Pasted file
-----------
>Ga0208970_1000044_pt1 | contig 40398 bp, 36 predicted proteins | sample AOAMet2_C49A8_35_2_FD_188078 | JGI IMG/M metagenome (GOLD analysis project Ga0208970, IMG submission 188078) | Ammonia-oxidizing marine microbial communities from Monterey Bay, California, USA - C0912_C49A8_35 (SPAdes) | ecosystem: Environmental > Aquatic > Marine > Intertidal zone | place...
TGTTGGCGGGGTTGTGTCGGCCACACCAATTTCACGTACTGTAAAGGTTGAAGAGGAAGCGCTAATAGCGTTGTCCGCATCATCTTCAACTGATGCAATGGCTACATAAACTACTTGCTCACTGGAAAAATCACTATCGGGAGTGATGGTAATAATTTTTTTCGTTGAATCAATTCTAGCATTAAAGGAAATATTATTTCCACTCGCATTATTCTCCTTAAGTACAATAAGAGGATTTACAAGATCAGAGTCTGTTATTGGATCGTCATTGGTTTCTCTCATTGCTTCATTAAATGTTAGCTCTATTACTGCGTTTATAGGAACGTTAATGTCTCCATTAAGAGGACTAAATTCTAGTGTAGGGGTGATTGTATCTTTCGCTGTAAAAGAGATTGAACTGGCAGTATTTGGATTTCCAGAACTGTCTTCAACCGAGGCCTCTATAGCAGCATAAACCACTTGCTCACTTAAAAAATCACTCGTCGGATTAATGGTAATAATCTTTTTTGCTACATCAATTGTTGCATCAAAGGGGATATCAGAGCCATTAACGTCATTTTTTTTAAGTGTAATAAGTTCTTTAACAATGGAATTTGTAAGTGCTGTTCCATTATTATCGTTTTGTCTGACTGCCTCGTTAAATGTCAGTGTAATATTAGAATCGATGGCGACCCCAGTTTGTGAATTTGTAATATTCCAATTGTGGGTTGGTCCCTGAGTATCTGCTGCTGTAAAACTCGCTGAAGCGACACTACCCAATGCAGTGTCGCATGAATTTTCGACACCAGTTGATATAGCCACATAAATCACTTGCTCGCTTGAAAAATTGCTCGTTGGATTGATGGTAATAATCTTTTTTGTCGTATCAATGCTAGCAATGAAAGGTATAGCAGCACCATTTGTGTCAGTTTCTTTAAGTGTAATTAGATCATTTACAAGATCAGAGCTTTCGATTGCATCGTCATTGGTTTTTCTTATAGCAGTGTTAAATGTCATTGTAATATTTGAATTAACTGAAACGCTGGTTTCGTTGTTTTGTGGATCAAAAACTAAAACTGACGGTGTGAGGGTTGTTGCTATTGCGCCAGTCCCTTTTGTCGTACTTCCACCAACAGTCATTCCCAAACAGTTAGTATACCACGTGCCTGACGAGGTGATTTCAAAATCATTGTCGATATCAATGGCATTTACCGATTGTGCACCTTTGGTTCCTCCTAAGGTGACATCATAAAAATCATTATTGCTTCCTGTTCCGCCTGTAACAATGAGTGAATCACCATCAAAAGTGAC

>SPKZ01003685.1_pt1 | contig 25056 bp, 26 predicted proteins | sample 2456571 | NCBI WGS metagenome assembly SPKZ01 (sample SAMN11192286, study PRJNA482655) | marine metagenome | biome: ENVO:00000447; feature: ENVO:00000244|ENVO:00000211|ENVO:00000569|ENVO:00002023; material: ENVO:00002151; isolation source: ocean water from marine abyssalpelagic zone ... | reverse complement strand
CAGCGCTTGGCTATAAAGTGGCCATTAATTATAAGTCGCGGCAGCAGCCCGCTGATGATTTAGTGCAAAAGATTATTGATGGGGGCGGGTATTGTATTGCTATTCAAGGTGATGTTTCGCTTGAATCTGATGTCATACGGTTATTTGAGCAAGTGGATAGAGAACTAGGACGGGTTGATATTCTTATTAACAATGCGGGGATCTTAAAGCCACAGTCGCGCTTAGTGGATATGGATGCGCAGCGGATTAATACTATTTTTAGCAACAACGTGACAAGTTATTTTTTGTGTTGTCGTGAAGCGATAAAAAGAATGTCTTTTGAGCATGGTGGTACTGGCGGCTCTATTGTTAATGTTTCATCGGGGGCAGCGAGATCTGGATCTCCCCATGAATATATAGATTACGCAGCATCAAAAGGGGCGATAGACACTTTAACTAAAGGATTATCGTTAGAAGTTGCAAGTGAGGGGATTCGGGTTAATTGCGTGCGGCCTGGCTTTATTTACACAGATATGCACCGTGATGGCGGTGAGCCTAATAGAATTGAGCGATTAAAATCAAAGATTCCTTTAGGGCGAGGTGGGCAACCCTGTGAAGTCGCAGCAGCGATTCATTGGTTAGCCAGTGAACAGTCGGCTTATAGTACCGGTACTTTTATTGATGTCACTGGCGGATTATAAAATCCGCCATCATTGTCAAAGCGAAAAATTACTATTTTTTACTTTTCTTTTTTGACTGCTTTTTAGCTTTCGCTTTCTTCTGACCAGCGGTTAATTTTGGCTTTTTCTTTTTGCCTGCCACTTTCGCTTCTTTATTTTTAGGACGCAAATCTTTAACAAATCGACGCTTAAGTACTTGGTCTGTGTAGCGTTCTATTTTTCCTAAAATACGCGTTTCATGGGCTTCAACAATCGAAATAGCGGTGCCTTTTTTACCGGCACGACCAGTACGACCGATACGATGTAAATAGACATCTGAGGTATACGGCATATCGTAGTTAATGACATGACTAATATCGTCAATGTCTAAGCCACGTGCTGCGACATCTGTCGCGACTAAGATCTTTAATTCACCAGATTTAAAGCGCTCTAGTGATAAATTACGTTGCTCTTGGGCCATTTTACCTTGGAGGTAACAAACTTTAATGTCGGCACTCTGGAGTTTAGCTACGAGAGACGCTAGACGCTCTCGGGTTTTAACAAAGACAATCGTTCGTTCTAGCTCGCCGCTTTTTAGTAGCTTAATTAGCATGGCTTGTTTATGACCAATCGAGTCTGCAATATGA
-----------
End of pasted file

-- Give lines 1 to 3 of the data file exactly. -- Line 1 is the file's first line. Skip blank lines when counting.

>Ga0208970_1000044_pt1 | contig 40398 bp, 36 predicted proteins | sample AOAMet2_C49A8_35_2_FD_188078 | JGI IMG/M metagenome (GOLD analysis project Ga0208970, IMG submission 188078) | Ammonia-oxidizing marine microbial communities from Monterey Bay, California, USA - C0912_C49A8_35 (SPAdes) | ecosystem: Environmental > Aquatic > Marine > Intertidal zone | place...
TGTTGGCGGGGTTGTGTCGGCCACACCAATTTCACGTACTGTAAAGGTTGAAGAGGAAGCGCTAATAGCGTTGTCCGCATCATCTTCAACTGATGCAATGGCTACATAAACTACTTGCTCACTGGAAAAATCACTATCGGGAGTGATGGTAATAATTTTTTTCGTTGAATCAATTCTAGCATTAAAGGAAATATTATTTCCACTCGCATTATTCTCCTTAAGTACAATAAGAGGATTTACAAGATCAGAGTCTGTTATTGGATCGTCATTGGTTTCTCTCATTGCTTCATTAAATGTTAGCTCTATTACTGCGTTTATAGGAACGTTAATGTCTCCATTAAGAGGACTAAATTCTAGTGTAGGGGTGATTGTATCTTTCGCTGTAAAAGAGATTGAACTGGCAGTATTTGGATTTCCAGAACTGTCTTCAACCGAGGCCTCTATAGCAGCATAAACCACTTGCTCACTTAAAAAATCACTCGTCGGATTAATGGTAATAATCTTTTTTGCTACATCAATTGTTGCATCAAAGGGGATATCAGAGCCATTAACGTCATTTTTTTTAAGTGTAATAAGTTCTTTAACAATGGAATTTGTAAGTGCTGTTCCATTATTATCGTTTTGTCTGACTGCCTCGTTAAATGTCAGTGTAATATTAGAATCGATGGCGACCCCAGTTTGTGAATTTGTAATATTCCAATTGTGGGTTGGTCCCTGAGTATCTGCTGCTGTAAAACTCGCTGAAGCGACACTACCCAATGCAGTGTCGCATGAATTTTCGACACCAGTTGATATAGCCACATAAATCACTTGCTCGCTTGAAAAATTGCTCGTTGGATTGATGGTAATAATCTTTTTTGTCGTATCAATGCTAGCAATGAAAGGTATAGCAGCACCATTTGTGTCAGTTTCTTTAAGTGTAATTAGATCATTTACAAGATCAGAGCTTTCGATTGCATCGTCATTGGTTTTTCTTATAGCAGTGTTAAATGTCATTGTAATATTTGAATTAACTGAAACGCTGGTTTCGTTGTTTTGTGGATCAAAAACTAAAACTGACGGTGTGAGGGTTGTTGCTATTGCGCCAGTCCCTTTTGTCGTACTTCCACCAACAGTCATTCCCAAACAGTTAGTATACCACGTGCCTGACGAGGTGATTTCAAAATCATTGTCGATATCAATGGCATTTACCGATTGTGCACCTTTGGTTCCTCCTAAGGTGACATCATAAAAATCATTATTGCTTCCTGTTCCGCCTGTAACAATGAGTGAATCACCATCAAAAGTGAC

>SPKZ01003685.1_pt1 | contig 25056 bp, 26 predicted proteins | sample 2456571 | NCBI WGS metagenome assembly SPKZ01 (sample SAMN11192286, study PRJNA482655) | marine metagenome | biome: ENVO:00000447; feature: ENVO:00000244|ENVO:00000211|ENVO:00000569|ENVO:00002023; material: ENVO:00002151; isolation source: ocean water from marine abyssalpelagic zone ... | reverse complement strand